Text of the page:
Google Research Leads to Tips for Successful Teams

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The Dominion Post (New Zealand)

March 5, 2018

Google has been crunching the numbers in its own organization to find out which of its teams work best, and more importantly, why the best ones do better.

Google’s teams range in size from three to up to 70 people and are usually project oriented. For two years the company has studied more than 200 teams, identifying what motivates the most effective groups while looking for the ideal mix of traits and skills.

The results favored groups made up of people who play nice together, rather than being any formulaic mix of personalities or being the brightest of the bright.

The study is important for Google’s effectiveness as well as its profits.

Abeer Dubey, director of People Analytics at Google, says the revenue produced by sales teams who market advertising, apps and partnerships can vary by nearly 50%. The mission was to find out the reasons why, he says.

The results showed that it wasn’t brainpower, personality or expertise that mattered as much as creating an environment where people could speak their minds without getting ridiculed, put down or ignored.

Research also showed it didn’t matter if the people were friends outside of their meeting group or complete strangers coming together to work on a project—if people felt able to speak their minds, to challenge each other in a positive way and test new ideas, they did better than teams without those qualities.

In fact, there were five key things that determined whether a team would do well, according to the Rework study. They were:

  1. Psychological safety: Can we take risks on this team without feeling insecure or embarrassed?
  2. Dependability: Can we count on each other to do high quality work on time?
  3. Structure and clarity: Are goals, roles, and execution plans on our team clear?
  4. Meaning of work: Are we working on something that is personally important for each of us?
  5. Impact of work: Do we fundamentally believe that the work we’re doing matters?

According to an AP story, many of the findings at Google were reinforced by a recent study published in the Academy of Management Journal by Jasmine Hu, an assistant professor of management at Notre Dame University and Robert Liden, a management professor at the University of Illinois at Chicago.

Their analysis of 67 different teams working at six companies found employees do well when they feel their work will help the colleagues, customers and community.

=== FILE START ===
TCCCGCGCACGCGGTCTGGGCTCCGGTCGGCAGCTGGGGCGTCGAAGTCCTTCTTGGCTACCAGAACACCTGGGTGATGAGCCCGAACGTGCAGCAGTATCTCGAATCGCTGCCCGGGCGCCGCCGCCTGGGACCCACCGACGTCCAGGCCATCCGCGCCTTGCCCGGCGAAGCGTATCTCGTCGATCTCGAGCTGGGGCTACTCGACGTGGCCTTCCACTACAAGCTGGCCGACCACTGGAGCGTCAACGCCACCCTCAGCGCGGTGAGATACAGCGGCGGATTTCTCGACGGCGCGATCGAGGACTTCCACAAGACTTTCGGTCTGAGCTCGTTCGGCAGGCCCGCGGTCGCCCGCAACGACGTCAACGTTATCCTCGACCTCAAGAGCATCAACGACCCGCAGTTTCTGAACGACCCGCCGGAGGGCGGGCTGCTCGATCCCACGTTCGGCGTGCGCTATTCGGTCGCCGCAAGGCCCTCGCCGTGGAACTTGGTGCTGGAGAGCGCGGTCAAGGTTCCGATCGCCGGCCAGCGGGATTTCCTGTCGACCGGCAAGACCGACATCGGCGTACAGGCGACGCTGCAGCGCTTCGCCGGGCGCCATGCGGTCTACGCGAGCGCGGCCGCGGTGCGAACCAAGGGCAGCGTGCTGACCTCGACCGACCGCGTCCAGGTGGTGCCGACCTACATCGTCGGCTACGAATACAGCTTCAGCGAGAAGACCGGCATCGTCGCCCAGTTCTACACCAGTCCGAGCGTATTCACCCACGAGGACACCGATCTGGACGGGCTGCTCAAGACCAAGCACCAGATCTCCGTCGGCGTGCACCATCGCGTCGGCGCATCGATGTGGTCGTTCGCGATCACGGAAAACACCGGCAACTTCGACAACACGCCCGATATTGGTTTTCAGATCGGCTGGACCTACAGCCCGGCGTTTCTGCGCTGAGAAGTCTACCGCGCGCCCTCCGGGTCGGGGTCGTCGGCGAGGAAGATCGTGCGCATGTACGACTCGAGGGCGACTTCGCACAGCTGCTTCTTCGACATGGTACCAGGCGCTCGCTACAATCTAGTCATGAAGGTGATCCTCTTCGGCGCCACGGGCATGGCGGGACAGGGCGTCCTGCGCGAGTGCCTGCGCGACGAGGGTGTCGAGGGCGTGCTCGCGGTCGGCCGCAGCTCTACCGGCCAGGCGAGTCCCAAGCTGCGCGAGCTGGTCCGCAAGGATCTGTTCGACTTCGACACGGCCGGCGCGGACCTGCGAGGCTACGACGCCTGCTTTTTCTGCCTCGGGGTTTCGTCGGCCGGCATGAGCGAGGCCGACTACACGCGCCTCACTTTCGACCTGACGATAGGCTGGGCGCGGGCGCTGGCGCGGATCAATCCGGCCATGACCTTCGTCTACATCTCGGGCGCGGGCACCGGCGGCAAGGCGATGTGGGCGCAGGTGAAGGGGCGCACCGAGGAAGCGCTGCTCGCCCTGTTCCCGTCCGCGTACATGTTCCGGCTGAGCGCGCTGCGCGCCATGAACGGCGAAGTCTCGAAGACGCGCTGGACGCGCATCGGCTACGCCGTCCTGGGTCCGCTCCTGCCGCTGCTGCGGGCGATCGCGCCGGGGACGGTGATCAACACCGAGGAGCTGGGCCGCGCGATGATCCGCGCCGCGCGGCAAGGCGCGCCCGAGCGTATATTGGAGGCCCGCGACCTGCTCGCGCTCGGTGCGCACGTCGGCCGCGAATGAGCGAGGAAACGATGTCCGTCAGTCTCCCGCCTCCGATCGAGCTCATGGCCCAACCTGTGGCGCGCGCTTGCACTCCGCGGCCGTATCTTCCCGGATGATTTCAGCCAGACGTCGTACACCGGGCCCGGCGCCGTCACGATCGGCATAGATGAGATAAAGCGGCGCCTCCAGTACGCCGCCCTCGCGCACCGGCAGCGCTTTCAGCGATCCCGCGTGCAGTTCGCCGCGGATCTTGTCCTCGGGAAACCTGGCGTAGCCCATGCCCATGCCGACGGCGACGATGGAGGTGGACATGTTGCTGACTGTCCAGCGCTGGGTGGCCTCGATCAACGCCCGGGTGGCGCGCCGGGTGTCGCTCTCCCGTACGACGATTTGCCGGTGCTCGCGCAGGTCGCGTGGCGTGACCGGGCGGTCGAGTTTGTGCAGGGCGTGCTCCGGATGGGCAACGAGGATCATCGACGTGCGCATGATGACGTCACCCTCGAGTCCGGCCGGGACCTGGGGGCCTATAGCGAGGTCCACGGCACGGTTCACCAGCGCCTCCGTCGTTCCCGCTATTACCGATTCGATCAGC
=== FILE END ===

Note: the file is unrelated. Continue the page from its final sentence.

“The social aspect of teams is very important because many times people are just not motivated to work for money alone,” Hu says. “They want to have the opportunity to achieve a positive impact on the lives of others.”

At Google, all of its 60,000 employees work on at least one team, and some are on two or more.

Google’s teams range in size from three to 70 people and are usually project oriented. For two years the company studied more than 200 teams as part of Project Aristotle, identifying what motivates the most effective groups while looking for the ideal mix of traits and skills.

For Project Aristotle—a tribute to Aristotle’s quote, “the whole is greater than the sum of its parts”—the research on psychological safety pointed to particular norms that are vital to success.

There were other behaviors that seemed important as well—like making sure teams had clear goals and creating a culture of dependability. But Google’s data indicated that psychological safety, more than anything else, was critical to making a team work.

Google defined psychological safety as referring to an individual’s perception of the consequences of taking an interpersonal risk or a belief that a team is safe for risk taking in the face of being seen as ignorant, incompetent, negative, or disruptive.

In a team with high psychological safety, teammates feel safe to take risks around their team members. They feel confident that no one on the team will embarrass or punish anyone else for admitting a mistake, asking a question, or offering a new idea.

The safer that team members feel with one another, the more likely they are to admit mistakes, to partner, and to take on new roles. And Google says it affects pretty much every important aspect of that person’s work life.

As well, the company says individuals on teams with higher psychological safety are less likely to leave, they’re more likely to harness the power of diverse ideas from their teammates, they bring in more revenue, and they’re rated as effective twice as often by executives.

The company created a tool called the gTeams exercise: “a 10-minute pulse-check on the five dynamics, a report that summarizes how the team is doing, a live in-person conversation to discuss the results, and tailored developmental resources to help teams improve.”

Thousands of Google employees working across 300 teams used the tool. Of those teams, the ones that adopted a new group norm—such as starting every meeting by sharing a risk taken in the previous week—improved 6% on psychological safety ratings and 10% on structure and clarity ratings.

Google says teams said having a framework around team effectiveness and a forcing function to talk about these dynamics was missing previously and by far the most useful part of the experience.

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